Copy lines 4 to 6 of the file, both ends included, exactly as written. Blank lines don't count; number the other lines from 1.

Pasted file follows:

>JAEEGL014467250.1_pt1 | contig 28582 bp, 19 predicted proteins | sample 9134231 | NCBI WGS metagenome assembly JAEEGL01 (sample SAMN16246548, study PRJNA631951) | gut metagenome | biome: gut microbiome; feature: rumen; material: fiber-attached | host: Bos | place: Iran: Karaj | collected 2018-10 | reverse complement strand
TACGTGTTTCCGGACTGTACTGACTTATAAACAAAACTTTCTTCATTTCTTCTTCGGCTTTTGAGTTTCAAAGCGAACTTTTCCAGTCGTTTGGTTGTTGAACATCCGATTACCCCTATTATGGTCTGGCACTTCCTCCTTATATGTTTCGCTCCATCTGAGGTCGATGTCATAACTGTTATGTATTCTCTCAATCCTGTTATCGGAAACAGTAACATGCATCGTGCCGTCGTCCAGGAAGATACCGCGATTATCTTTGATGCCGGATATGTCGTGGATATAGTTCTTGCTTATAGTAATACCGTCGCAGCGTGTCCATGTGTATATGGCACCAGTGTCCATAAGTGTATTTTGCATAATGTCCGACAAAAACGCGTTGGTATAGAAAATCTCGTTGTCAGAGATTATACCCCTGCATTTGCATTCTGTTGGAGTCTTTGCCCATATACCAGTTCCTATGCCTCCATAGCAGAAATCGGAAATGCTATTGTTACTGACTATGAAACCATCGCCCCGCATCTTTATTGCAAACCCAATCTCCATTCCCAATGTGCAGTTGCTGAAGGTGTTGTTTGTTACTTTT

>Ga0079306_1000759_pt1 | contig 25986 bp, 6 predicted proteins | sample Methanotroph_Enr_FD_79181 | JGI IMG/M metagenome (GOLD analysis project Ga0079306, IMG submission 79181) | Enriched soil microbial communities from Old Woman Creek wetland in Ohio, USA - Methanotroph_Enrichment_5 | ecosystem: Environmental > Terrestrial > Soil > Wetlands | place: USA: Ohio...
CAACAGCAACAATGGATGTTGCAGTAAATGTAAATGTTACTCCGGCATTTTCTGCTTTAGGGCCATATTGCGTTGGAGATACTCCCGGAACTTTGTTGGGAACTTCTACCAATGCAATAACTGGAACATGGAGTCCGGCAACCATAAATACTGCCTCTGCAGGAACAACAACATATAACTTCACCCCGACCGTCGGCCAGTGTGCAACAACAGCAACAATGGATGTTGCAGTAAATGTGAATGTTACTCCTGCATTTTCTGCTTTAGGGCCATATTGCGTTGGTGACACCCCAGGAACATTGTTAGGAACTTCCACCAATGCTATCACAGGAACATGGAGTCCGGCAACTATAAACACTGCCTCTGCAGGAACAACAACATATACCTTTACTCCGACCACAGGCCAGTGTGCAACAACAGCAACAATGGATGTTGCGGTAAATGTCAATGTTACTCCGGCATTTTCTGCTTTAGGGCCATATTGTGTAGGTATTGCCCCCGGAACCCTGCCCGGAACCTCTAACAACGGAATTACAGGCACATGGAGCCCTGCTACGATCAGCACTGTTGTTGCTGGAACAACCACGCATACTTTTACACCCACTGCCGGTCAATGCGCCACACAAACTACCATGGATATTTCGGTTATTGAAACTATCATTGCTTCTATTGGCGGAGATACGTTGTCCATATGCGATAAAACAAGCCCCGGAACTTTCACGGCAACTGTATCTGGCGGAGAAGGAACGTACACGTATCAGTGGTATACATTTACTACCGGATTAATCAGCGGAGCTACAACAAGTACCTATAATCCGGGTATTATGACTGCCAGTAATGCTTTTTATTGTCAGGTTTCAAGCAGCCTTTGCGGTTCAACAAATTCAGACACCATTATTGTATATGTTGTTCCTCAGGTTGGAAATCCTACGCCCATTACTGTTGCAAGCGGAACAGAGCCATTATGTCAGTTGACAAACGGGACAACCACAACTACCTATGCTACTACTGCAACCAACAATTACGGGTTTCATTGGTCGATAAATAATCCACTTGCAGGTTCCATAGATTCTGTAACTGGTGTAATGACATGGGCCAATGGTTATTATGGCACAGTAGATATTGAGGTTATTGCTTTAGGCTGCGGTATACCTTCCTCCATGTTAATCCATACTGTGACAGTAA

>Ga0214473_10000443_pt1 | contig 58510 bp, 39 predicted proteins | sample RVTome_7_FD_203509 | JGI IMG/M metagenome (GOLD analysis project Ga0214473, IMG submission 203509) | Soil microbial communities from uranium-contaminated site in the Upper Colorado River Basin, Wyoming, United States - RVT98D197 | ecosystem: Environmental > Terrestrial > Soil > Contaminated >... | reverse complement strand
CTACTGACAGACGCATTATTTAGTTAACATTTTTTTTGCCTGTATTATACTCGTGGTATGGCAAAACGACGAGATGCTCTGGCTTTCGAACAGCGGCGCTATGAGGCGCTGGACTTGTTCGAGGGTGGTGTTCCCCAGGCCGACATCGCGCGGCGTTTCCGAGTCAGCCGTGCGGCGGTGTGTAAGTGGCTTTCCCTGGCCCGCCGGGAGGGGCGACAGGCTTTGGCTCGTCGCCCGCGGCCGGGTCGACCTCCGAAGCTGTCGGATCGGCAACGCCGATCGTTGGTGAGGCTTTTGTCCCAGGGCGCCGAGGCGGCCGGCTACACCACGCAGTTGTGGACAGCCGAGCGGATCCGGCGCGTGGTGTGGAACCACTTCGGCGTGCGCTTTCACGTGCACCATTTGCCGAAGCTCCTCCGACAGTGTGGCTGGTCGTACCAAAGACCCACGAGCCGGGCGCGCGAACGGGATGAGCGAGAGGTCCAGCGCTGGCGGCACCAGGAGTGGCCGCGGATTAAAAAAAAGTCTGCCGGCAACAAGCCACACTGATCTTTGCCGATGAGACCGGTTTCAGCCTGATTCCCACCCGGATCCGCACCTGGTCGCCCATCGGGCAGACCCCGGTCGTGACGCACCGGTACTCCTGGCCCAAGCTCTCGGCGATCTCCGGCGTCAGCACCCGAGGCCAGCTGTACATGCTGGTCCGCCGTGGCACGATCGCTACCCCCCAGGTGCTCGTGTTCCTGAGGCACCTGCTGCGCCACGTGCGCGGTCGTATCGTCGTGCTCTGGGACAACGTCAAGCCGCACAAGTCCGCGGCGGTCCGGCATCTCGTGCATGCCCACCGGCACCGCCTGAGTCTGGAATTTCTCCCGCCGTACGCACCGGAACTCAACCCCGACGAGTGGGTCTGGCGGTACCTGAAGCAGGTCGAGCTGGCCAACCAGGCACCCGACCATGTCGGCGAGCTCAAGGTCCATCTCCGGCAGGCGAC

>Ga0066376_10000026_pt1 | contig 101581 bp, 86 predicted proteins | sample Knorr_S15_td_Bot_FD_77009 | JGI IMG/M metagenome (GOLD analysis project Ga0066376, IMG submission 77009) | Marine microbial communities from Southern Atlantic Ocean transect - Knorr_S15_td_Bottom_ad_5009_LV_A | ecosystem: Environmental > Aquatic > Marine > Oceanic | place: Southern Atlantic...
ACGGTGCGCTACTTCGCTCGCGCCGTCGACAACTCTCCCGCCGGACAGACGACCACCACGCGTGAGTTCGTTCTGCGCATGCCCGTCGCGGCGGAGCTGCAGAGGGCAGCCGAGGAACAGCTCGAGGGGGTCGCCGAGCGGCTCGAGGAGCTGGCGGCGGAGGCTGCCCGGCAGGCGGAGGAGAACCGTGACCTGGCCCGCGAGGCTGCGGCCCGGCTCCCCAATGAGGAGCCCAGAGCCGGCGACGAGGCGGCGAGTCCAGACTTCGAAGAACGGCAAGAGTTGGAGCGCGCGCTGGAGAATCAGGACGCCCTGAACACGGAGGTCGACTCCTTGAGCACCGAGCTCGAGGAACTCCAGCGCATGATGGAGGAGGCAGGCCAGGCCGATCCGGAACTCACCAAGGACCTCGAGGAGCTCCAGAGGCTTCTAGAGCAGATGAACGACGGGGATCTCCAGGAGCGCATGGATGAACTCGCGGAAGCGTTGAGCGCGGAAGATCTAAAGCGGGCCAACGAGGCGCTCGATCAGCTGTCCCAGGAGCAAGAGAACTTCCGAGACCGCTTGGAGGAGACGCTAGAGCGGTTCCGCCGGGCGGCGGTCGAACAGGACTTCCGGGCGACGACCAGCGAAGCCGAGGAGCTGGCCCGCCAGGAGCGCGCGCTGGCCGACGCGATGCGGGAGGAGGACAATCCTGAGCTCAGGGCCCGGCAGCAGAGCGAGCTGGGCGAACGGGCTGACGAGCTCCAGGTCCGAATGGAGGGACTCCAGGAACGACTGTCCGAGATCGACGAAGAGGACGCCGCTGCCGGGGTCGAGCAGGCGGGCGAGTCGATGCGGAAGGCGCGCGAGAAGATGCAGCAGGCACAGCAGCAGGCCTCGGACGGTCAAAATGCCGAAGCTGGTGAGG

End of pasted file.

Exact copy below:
CAACAGCAACAATGGATGTTGCAGTAAATGTAAATGTTACTCCGGCATTTTCTGCTTTAGGGCCATATTGCGTTGGAGATACTCCCGGAACTTTGTTGGGAACTTCTACCAATGCAATAACTGGAACATGGAGTCCGGCAACCATAAATACTGCCTCTGCAGGAACAACAACATATAACTTCACCCCGACCGTCGGCCAGTGTGCAACAACAGCAACAATGGATGTTGCAGTAAATGTGAATGTTACTCCTGCATTTTCTGCTTTAGGGCCATATTGCGTTGGTGACACCCCAGGAACATTGTTAGGAACTTCCACCAATGCTATCACAGGAACATGGAGTCCGGCAACTATAAACACTGCCTCTGCAGGAACAACAACATATACCTTTACTCCGACCACAGGCCAGTGTGCAACAACAGCAACAATGGATGTTGCGGTAAATGTCAATGTTACTCCGGCATTTTCTGCTTTAGGGCCATATTGTGTAGGTATTGCCCCCGGAACCCTGCCCGGAACCTCTAACAACGGAATTACAGGCACATGGAGCCCTGCTACGATCAGCACTGTTGTTGCTGGAACAACCACGCATACTTTTACACCCACTGCCGGTCAATGCGCCACACAAACTACCATGGATATTTCGGTTATTGAAACTATCATTGCTTCTATTGGCGGAGATACGTTGTCCATATGCGATAAAACAAGCCCCGGAACTTTCACGGCAACTGTATCTGGCGGAGAAGGAACGTACACGTATCAGTGGTATACATTTACTACCGGATTAATCAGCGGAGCTACAACAAGTACCTATAATCCGGGTATTATGACTGCCAGTAATGCTTTTTATTGTCAGGTTTCAAGCAGCCTTTGCGGTTCAACAAATTCAGACACCATTATTGTATATGTTGTTCCTCAGGTTGGAAATCCTACGCCCATTACTGTTGCAAGCGGAACAGAGCCATTATGTCAGTTGACAAACGGGACAACCACAACTACCTATGCTACTACTGCAACCAACAATTACGGGTTTCATTGGTCGATAAATAATCCACTTGCAGGTTCCATAGATTCTGTAACTGGTGTAATGACATGGGCCAATGGTTATTATGGCACAGTAGATATTGAGGTTATTGCTTTAGGCTGCGGTATACCTTCCTCCATGTTAATCCATACTGTGACAGTAA

>Ga0214473_10000443_pt1 | contig 58510 bp, 39 predicted proteins | sample RVTome_7_FD_203509 | JGI IMG/M metagenome (GOLD analysis project Ga0214473, IMG submission 203509) | Soil microbial communities from uranium-contaminated site in the Upper Colorado River Basin, Wyoming, United States - RVT98D197 | ecosystem: Environmental > Terrestrial > Soil > Contaminated >... | reverse complement strand
CTACTGACAGACGCATTATTTAGTTAACATTTTTTTTGCCTGTATTATACTCGTGGTATGGCAAAACGACGAGATGCTCTGGCTTTCGAACAGCGGCGCTATGAGGCGCTGGACTTGTTCGAGGGTGGTGTTCCCCAGGCCGACATCGCGCGGCGTTTCCGAGTCAGCCGTGCGGCGGTGTGTAAGTGGCTTTCCCTGGCCCGCCGGGAGGGGCGACAGGCTTTGGCTCGTCGCCCGCGGCCGGGTCGACCTCCGAAGCTGTCGGATCGGCAACGCCGATCGTTGGTGAGGCTTTTGTCCCAGGGCGCCGAGGCGGCCGGCTACACCACGCAGTTGTGGACAGCCGAGCGGATCCGGCGCGTGGTGTGGAACCACTTCGGCGTGCGCTTTCACGTGCACCATTTGCCGAAGCTCCTCCGACAGTGTGGCTGGTCGTACCAAAGACCCACGAGCCGGGCGCGCGAACGGGATGAGCGAGAGGTCCAGCGCTGGCGGCACCAGGAGTGGCCGCGGATTAAAAAAAAGTCTGCCGGCAACAAGCCACACTGATCTTTGCCGATGAGACCGGTTTCAGCCTGATTCCCACCCGGATCCGCACCTGGTCGCCCATCGGGCAGACCCCGGTCGTGACGCACCGGTACTCCTGGCCCAAGCTCTCGGCGATCTCCGGCGTCAGCACCCGAGGCCAGCTGTACATGCTGGTCCGCCGTGGCACGATCGCTACCCCCCAGGTGCTCGTGTTCCTGAGGCACCTGCTGCGCCACGTGCGCGGTCGTATCGTCGTGCTCTGGGACAACGTCAAGCCGCACAAGTCCGCGGCGGTCCGGCATCTCGTGCATGCCCACCGGCACCGCCTGAGTCTGGAATTTCTCCCGCCGTACGCACCGGAACTCAACCCCGACGAGTGGGTCTGGCGGTACCTGAAGCAGGTCGAGCTGGCCAACCAGGCACCCGACCATGTCGGCGAGCTCAAGGTCCATCTCCGGCAGGCGAC